The Ellen Clarke Bertrand Library

FOUN 98 66: Digital/Online Humanities: Using & Citing Sources

What is an Annotated Bibliography?

Creating an outline

On this page

This page has some resources for citing in MLA style, as well as tips for reading scholarly literature, creating an annotated bibliography, and organizing your paper in an outline. We will not really delve into this content in-class, but it is here for you to refer back to as you are working on your assignment!

Tips, Reading Scholarly Writing

You know how to read, but academic writing can pose new challenges as it is not written with you in mind as the reader. To make sure that you are understanding your source and can identify things to say about it, consider three levels of reading:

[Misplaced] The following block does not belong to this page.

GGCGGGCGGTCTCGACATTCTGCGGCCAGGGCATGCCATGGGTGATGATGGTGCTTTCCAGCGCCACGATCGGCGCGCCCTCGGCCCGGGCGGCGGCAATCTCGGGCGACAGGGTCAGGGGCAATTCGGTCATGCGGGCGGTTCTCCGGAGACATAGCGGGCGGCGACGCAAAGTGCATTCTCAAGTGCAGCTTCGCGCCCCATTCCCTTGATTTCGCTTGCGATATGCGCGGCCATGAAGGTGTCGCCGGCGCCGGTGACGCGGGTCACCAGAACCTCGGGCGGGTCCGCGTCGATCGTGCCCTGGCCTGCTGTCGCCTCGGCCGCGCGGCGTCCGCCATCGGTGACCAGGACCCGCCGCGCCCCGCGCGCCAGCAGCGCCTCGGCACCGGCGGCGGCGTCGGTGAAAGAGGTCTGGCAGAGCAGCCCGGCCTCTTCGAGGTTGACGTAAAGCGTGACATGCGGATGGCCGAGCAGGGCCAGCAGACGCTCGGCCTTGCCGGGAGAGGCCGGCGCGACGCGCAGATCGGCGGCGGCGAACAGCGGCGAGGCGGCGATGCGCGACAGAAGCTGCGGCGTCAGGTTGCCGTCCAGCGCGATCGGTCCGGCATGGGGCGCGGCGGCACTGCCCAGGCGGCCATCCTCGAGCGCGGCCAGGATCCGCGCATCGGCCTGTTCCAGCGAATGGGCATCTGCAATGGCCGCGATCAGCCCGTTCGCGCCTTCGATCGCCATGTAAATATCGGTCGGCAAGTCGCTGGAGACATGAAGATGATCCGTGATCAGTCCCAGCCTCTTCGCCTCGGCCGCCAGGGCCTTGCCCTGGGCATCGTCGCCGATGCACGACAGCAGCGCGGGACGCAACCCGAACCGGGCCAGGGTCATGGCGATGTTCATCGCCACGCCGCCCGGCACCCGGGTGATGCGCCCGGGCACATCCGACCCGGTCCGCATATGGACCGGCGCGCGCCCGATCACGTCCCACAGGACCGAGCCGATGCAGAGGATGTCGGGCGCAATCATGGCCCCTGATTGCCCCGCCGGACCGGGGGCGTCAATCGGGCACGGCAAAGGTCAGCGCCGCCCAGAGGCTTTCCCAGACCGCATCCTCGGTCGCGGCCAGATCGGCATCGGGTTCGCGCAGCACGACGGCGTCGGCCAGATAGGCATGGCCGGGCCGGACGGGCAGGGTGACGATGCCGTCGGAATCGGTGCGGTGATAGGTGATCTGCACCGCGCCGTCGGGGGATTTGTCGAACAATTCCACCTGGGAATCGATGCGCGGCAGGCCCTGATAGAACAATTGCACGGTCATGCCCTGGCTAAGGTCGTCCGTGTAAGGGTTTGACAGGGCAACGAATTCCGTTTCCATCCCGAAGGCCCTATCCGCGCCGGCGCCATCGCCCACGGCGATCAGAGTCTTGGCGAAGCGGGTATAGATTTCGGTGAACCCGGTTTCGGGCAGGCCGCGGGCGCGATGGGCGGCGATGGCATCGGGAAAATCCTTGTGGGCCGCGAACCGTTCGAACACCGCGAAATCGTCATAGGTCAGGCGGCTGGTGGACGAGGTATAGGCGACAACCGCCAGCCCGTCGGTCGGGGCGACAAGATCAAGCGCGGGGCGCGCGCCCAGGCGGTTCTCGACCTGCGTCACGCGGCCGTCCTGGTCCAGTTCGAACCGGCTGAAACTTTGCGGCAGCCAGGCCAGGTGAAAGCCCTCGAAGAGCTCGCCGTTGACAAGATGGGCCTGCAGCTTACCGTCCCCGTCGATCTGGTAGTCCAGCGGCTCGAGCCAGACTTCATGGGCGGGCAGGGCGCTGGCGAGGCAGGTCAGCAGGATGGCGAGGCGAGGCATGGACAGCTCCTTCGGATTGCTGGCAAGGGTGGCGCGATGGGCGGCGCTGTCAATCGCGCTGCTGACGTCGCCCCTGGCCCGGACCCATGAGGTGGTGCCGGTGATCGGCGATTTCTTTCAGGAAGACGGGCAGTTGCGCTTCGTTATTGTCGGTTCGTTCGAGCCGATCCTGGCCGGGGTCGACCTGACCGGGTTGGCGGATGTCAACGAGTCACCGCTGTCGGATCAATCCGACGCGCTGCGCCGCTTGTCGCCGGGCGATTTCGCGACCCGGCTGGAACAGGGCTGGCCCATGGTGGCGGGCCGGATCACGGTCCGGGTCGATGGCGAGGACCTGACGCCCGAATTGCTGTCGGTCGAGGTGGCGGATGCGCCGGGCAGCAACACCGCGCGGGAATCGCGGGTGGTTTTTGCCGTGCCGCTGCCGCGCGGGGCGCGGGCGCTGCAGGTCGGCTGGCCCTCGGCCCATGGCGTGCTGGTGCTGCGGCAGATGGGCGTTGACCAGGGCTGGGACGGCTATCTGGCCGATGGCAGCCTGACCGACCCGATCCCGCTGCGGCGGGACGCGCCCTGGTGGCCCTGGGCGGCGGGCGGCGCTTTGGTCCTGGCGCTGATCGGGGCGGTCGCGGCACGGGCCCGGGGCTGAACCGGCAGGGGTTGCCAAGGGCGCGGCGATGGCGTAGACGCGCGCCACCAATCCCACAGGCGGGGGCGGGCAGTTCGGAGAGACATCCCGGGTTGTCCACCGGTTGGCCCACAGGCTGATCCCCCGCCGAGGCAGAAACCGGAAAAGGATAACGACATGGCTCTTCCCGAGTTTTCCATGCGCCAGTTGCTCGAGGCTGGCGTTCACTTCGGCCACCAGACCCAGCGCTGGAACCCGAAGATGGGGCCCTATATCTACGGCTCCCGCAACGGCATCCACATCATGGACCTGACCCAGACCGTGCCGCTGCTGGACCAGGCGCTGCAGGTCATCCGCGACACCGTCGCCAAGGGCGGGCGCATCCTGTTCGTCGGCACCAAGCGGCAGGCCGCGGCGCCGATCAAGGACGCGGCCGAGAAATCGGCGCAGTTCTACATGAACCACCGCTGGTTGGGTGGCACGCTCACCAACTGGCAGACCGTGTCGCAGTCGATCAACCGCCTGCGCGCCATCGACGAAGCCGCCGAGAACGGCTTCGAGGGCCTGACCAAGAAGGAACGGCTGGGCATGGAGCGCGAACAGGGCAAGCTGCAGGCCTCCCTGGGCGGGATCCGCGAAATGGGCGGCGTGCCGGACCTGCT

1. Make sure you understanding what individual words and sentences mean.

Our #1 tip: Look up the meanings of individual words if you cannot understand it via context or if it seems very important. For concepts or 'things' that seem important to the research, it will be helpful to do some background reading to familiarize yourself with 'common knowledge' on the subject.

2. Understanding what the source is saying overall, and how it is using evidence to support claims.

Our #1 tip: Take notes as you go, and try to summarize the piece after you read it.

3. Understanding why the source is written in a certain way, understanding things about the source and how context, author, format, and creation method may influence what the source says and how it approaches the topic.

Our #1 tip: Ask yourself questions about the context, audience, scope, and purpose. Talk to a librarian for support in teasing out these connections.